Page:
In your programs, you’ll find it is often necessary to convert strings to and from primitive types such as floats, ints, and booleans. To convert from a primitive type value to String type, you can use the overloaded valueOf() method from the String class.
Let's start with converting an integer value 10 to String. Here’s how to do it:
Note that direct assignments or casts will result in compiler error, such as these two statements:
How about the conversion the other way around: if a string has value of some primitive type (say an integral value), how can you perform the conversion? Obviously, the following two statements, which attempt to directly assign or change type through an explicit cast, will result in compiler errors:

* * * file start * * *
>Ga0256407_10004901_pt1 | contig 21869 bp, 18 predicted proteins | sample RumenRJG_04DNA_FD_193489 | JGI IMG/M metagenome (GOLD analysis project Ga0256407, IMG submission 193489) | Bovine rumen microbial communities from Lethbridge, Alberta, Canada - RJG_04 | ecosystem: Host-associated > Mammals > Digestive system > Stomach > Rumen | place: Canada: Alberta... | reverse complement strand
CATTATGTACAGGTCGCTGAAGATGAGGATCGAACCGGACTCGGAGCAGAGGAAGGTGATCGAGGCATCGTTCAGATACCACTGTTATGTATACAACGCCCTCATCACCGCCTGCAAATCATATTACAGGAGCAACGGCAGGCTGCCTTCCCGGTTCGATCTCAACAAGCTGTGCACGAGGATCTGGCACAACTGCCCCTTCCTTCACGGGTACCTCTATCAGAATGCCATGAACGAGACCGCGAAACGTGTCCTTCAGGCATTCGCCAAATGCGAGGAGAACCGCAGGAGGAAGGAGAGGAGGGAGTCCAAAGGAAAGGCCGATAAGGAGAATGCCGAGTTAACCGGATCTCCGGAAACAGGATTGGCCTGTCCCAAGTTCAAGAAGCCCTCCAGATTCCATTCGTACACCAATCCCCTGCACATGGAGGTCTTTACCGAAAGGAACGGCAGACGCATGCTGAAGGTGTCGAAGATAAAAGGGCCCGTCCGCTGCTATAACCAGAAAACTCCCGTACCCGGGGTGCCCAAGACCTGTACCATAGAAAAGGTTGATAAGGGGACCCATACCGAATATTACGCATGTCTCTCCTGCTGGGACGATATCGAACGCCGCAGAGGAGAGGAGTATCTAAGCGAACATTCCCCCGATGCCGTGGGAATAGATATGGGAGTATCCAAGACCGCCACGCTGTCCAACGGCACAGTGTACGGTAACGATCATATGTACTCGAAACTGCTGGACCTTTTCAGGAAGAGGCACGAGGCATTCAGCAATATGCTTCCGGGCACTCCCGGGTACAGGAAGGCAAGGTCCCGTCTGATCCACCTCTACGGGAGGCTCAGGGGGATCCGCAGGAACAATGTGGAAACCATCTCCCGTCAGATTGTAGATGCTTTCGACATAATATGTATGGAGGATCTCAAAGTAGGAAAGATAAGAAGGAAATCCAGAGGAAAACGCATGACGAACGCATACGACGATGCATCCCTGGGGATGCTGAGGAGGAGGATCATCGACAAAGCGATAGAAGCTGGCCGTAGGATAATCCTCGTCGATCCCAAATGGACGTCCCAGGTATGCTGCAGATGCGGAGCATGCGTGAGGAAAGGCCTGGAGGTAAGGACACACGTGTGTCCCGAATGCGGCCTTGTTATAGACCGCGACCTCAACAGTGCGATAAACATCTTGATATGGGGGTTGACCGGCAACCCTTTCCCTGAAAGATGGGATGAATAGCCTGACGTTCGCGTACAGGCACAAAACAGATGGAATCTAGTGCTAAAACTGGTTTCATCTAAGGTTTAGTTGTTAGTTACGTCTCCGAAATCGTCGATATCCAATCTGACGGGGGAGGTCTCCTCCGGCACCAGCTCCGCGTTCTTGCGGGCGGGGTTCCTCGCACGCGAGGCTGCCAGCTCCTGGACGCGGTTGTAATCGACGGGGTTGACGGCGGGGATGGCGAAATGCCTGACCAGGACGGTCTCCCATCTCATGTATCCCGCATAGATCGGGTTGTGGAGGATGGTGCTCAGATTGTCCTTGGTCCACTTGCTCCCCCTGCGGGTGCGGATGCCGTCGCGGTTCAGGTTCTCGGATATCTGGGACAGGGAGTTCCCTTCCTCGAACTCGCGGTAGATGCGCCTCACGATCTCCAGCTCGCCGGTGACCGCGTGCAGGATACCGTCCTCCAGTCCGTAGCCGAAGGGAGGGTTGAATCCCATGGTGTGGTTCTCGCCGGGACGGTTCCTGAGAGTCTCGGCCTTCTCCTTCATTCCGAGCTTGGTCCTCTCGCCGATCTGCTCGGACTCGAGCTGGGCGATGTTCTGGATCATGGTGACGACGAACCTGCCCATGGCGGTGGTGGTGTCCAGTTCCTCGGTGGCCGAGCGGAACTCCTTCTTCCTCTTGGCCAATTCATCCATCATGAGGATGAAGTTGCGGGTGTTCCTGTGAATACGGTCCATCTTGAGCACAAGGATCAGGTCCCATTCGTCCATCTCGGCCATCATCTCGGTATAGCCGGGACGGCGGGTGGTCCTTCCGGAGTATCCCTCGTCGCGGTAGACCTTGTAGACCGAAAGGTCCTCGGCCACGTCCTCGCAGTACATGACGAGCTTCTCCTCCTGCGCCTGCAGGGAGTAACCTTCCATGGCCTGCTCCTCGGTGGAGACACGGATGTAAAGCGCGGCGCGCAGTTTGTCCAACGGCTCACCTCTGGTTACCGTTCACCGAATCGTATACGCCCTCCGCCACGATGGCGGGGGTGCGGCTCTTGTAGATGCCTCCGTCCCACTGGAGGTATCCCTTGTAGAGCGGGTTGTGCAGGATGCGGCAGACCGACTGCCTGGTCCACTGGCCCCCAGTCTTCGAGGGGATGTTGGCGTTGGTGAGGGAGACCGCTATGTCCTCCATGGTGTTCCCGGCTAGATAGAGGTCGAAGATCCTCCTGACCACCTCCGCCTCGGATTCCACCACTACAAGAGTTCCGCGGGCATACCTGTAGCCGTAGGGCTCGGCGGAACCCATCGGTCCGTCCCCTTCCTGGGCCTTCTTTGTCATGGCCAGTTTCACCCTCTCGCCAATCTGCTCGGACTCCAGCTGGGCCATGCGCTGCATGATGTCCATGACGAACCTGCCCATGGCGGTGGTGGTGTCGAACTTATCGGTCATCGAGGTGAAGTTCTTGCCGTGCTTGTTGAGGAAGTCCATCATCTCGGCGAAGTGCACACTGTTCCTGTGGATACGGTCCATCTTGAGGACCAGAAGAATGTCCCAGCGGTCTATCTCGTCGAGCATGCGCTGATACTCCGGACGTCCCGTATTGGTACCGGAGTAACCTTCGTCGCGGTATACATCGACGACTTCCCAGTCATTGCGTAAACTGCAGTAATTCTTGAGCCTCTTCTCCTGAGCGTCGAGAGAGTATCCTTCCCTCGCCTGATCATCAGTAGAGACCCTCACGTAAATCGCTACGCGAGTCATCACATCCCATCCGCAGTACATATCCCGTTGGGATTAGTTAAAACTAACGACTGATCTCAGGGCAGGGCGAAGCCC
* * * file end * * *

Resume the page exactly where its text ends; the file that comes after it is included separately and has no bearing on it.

To make this type conversion, you need to use the parseInt() static method available in the Integer class, like so:
This parseInt() method is an overloaded method. There is another parseInt() method that takes an additional argument: the base (or radix) of the integral value such as octal and hexadecimal. The wrapper classes Byte, Short, Long, Float, and Double have the equivalent parse methods to convert a string to the corresponding primitive type value. What if you pass an invalid argument to one of these parse methods? For example,
For this code, you'll get a runtime exception of java.lang.NumberFormatException since the string "no such value" cannot be converted to float type value.❮ Previous Next ❯